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Researchers may be part of the problem in predatory publishing

Institutions and funders have turned a blind eye to predatory journals for too long, say scholarly publishing experts

Lauren Vogel | CMAJ | October 5, 2017

It may start with the promise of speedy publication at a price that’s too good to be true, or perhaps a desperate search after receiving a rejection letter. Some researchers don’t see the red flags, blinded by pressure to publish. Others may choose to look the other way in order to pad their resumes. But in the end, the problem of predatory journals goes beyond publisher and prey.

Academic policies that reward researchers for publishing quantity over quality are driving the market for opportunistic journals that will print anything for a price, says Jeffrey Beall, a librarian at the University of Colorado Denver. “This gap allows people to easily use predatory journals to up their publication counts.”

Beall once catalogued thousands of suspected predatory journals on a blog but shuttered the site in January due to what a business partner described as “threats and politics.” A website that defames Beall has since appeared at a nearly identical address.

“Many researchers who purposefully use predatory journals become the journals’ biggest defenders, and they attack anyone who questions the quality of their pet journals,” says Beall.

Smart people are still “genuinely tricked,” but not everyone who publishes with a predator is prey, he explains. Some researchers just want to get manuscripts off their desks as quickly as possible. Others use the journals to legitimize activist science and conspiracy theories.

Universities affiliated with these researchers have to start holding them accountable, Beall argues. “Tenure committees and deans should refuse to grant credit for publication outside of bona fide journals, books, [and] conference proceedings.”

The scholarly publishing industry also needs to “clean up its act and regulate itself,” he says. This includes creating policies for eliminating “junk” from scholarly indexes and databases. “The industry has been mostly negligent in this, so the problem grows and worsens.”

A recent survey of nearly 2000 articles in more than 200 suspected predatory journals found that more than half of the contributing authors came from upper-middle and high income countries. The sample included papers linked to top institutions and major public funders, including the United States National Institutes of Health and the Canadian Institutes for Health Research.

These findings indicate a truly global threat to scholarly integrity, says coauthor Dr. Manoj Lalu, an associate scientist and anesthesiologist at the Ottawa Hospital. “Folks are largely being duped and they don’t recognize the difference between a predatory and legitimate journal.”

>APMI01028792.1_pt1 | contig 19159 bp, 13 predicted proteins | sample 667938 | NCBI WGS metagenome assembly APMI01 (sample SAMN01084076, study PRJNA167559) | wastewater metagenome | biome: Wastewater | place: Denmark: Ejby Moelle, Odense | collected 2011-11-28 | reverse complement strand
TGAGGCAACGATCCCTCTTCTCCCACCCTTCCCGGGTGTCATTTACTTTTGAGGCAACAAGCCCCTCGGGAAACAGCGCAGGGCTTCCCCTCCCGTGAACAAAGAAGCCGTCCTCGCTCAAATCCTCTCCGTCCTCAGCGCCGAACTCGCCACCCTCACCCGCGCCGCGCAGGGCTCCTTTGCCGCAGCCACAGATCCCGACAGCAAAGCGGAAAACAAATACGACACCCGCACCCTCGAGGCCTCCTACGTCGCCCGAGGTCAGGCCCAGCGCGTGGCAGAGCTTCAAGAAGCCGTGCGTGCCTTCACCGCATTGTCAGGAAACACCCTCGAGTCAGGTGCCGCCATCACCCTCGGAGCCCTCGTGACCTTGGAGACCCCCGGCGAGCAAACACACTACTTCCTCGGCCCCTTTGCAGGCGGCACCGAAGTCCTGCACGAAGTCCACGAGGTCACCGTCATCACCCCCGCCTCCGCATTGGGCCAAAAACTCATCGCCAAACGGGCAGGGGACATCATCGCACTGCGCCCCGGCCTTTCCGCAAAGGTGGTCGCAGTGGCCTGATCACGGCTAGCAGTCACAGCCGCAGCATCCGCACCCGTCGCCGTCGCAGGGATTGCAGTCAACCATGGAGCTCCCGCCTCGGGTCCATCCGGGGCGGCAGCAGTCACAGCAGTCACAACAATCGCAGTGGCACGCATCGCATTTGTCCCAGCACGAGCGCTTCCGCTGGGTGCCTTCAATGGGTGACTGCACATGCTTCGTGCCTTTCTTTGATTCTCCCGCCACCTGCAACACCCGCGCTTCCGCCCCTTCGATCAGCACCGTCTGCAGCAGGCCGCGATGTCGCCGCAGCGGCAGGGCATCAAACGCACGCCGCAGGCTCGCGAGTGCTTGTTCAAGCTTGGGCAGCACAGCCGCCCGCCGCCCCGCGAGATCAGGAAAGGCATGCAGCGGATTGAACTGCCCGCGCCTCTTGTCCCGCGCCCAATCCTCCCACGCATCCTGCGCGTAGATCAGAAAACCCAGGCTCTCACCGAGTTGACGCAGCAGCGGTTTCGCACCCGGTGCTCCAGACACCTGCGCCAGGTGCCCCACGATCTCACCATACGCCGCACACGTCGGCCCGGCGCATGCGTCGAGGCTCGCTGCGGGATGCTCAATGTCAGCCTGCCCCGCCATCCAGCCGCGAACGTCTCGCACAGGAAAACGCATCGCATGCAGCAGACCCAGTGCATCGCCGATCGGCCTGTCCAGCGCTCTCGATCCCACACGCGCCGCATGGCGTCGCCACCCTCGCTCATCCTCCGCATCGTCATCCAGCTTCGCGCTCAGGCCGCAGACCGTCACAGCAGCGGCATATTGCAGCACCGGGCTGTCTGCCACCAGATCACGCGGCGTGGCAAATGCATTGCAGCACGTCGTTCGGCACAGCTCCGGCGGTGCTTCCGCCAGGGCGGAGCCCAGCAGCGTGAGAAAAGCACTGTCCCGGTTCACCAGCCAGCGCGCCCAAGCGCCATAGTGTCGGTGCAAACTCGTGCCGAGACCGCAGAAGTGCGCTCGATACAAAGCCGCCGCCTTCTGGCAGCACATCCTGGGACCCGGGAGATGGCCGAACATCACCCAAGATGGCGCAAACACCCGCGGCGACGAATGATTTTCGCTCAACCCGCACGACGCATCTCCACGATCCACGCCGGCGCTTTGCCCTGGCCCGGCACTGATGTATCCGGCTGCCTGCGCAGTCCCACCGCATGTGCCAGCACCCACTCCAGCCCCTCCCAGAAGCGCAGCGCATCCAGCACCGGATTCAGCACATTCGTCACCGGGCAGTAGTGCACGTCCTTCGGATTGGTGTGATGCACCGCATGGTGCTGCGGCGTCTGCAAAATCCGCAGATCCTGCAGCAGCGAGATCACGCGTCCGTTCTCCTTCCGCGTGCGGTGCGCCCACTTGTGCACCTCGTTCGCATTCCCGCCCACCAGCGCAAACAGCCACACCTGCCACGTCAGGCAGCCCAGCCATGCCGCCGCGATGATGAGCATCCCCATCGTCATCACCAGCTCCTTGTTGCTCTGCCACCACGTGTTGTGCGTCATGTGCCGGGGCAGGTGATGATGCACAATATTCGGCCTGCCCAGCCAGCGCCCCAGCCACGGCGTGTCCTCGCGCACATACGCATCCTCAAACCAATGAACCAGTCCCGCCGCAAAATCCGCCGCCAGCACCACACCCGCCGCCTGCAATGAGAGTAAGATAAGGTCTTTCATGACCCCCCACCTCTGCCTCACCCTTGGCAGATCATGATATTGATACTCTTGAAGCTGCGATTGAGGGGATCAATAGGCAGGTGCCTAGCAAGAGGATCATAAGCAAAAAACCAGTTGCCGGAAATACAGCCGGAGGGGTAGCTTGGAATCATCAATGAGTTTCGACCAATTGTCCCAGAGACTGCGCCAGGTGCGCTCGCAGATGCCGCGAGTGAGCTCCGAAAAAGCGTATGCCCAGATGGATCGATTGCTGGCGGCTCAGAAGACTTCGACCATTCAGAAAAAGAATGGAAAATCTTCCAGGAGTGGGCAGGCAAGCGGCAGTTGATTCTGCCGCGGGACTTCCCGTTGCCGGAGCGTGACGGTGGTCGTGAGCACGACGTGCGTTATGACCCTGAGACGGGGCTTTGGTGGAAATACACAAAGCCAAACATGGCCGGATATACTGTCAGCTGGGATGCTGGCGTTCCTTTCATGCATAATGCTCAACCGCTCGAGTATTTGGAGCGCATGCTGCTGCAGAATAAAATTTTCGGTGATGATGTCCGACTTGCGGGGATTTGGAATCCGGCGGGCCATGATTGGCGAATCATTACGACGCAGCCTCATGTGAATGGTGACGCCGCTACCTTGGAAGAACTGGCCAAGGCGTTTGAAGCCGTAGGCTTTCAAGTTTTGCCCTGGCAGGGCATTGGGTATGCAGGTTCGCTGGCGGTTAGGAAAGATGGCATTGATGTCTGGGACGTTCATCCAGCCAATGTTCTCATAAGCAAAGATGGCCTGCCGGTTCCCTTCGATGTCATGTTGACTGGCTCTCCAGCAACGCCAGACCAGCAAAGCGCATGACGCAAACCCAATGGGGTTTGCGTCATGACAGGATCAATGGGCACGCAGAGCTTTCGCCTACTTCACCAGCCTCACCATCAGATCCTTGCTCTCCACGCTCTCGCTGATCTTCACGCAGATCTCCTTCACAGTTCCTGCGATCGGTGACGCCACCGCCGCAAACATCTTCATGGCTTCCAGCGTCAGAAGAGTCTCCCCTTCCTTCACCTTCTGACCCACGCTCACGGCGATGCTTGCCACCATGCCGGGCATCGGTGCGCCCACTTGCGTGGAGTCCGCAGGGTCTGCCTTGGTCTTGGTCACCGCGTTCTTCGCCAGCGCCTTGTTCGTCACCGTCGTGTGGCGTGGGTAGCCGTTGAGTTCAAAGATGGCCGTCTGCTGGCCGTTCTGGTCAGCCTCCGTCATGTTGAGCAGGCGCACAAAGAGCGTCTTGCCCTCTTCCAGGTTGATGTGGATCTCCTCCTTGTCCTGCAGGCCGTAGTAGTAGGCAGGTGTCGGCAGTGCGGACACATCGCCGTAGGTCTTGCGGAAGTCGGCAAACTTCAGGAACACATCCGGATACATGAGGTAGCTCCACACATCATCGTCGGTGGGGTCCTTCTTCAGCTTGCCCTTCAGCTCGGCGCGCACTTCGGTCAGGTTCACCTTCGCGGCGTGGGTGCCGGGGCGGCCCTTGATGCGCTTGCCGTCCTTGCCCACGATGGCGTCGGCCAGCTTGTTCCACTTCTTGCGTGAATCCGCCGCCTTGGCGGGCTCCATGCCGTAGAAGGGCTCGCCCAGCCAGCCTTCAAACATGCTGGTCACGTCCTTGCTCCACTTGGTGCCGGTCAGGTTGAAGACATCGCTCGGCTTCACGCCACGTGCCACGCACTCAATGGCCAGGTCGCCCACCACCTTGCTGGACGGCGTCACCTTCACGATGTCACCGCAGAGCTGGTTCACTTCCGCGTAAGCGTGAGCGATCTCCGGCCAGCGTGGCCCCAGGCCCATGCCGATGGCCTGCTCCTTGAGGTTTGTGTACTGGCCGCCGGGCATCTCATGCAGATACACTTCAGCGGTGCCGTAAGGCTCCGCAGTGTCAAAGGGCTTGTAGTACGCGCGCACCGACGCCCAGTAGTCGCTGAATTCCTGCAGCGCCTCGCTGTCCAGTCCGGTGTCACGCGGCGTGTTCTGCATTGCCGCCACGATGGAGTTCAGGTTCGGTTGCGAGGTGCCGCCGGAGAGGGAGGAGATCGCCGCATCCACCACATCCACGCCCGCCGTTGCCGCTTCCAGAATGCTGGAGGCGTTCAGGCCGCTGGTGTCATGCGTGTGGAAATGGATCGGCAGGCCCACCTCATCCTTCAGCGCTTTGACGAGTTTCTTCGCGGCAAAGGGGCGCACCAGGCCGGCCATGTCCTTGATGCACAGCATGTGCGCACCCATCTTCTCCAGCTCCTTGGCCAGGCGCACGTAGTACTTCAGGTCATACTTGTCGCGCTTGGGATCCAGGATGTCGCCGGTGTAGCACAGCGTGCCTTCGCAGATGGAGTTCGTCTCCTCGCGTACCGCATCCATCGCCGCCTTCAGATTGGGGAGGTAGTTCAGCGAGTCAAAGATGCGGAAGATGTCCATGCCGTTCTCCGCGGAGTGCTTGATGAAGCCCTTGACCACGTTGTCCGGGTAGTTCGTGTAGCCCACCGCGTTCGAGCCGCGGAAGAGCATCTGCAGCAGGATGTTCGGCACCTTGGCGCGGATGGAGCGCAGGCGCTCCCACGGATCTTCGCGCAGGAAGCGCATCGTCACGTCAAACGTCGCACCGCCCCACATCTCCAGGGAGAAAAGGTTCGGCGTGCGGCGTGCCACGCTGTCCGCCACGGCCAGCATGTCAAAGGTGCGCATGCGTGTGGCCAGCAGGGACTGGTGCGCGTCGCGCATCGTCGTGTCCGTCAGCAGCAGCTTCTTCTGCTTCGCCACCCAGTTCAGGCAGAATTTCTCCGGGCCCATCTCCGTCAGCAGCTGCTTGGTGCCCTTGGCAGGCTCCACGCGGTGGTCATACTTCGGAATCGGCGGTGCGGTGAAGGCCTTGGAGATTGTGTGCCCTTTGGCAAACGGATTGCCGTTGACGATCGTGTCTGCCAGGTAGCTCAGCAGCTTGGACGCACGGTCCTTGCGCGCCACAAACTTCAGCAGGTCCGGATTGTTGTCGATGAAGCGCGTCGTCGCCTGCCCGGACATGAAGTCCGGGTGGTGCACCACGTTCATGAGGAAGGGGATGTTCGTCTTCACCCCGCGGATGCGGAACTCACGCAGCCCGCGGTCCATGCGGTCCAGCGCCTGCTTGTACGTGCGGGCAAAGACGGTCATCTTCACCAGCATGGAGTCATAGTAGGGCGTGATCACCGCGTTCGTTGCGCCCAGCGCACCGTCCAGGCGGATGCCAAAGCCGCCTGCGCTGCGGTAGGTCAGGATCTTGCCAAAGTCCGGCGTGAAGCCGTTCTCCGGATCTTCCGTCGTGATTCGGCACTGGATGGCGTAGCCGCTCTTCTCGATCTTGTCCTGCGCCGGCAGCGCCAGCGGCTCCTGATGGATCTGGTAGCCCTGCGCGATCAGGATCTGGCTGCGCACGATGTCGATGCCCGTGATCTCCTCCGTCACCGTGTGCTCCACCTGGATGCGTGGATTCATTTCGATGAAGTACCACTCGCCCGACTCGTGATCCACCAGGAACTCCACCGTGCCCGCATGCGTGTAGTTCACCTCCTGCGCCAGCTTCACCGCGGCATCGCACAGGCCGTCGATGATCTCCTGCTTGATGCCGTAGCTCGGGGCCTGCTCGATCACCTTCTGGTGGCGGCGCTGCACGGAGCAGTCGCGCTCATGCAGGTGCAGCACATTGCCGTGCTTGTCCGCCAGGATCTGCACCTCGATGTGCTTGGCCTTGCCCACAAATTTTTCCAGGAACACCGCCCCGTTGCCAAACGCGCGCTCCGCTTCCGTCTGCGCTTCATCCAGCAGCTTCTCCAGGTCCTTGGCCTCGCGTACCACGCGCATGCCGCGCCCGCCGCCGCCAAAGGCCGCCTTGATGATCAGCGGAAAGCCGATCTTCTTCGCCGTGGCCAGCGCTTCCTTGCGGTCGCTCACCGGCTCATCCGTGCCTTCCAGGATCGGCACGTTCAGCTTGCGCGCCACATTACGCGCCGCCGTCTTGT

Lalu and his colleagues are calling on institutions and funders to educate researchers about predatory publishing, and create the right mix of incentives and deterrents to ensure the lesson sticks.

This should include issuing explicit warnings against dodgy publishers, and conducting random audits of faculty members, research staff or grantees’ publications. Institutions could also follow the Ottawa Hospital Research Institute’s lead by hiring publications officers to help scientists determine where to publish and what to do if they mistakenly submit to a predatory journal.

These suggestions are “all things that are worth considering,” says Susan Zimmerman, executive director of Canada’s Secretariat on Responsible Conduct of Research. However, she questions the value of disincentives. “If people innocently publish in journals that they don’t realize are predatory, are you suggesting they should be penalized for that?”

“White lists” of reputable publications may be more useful than “black lists,” which quickly become dated, Zimmerman says. Compiling any list is complicated because “it’s not always easy to clarify what is a predatory journal.”

Academic librarians used to help researchers sort the wheat from the chaff, says Susan Brown, president of the Canadian Society for Digital Humanities. Now, “their contact with researchers is often sporadic.”

Scholarly publishing is changing at a bewildering rate, she says. The resources required to investigate journals and the “liability concerns” involved in exposing suspected predators pose additional challenges.

And what about substandard publications in legitimate journals? Quality issues aren’t limited to predators, says Vincent Larivière, Canada Research Chair of the Transformation of Scholarly Communication at Université de Montréal. “We also observe that scientific misconduct is more likely to occur in high-impact journals.”

It may be time to rethink for-profit publishing as the status quo, he says. “Predatory publishers are not the only predators in the system.”

Part two of a series. Part one: Rich nations are feeding research predators

Photo credit: MongkolChuewong / iStock


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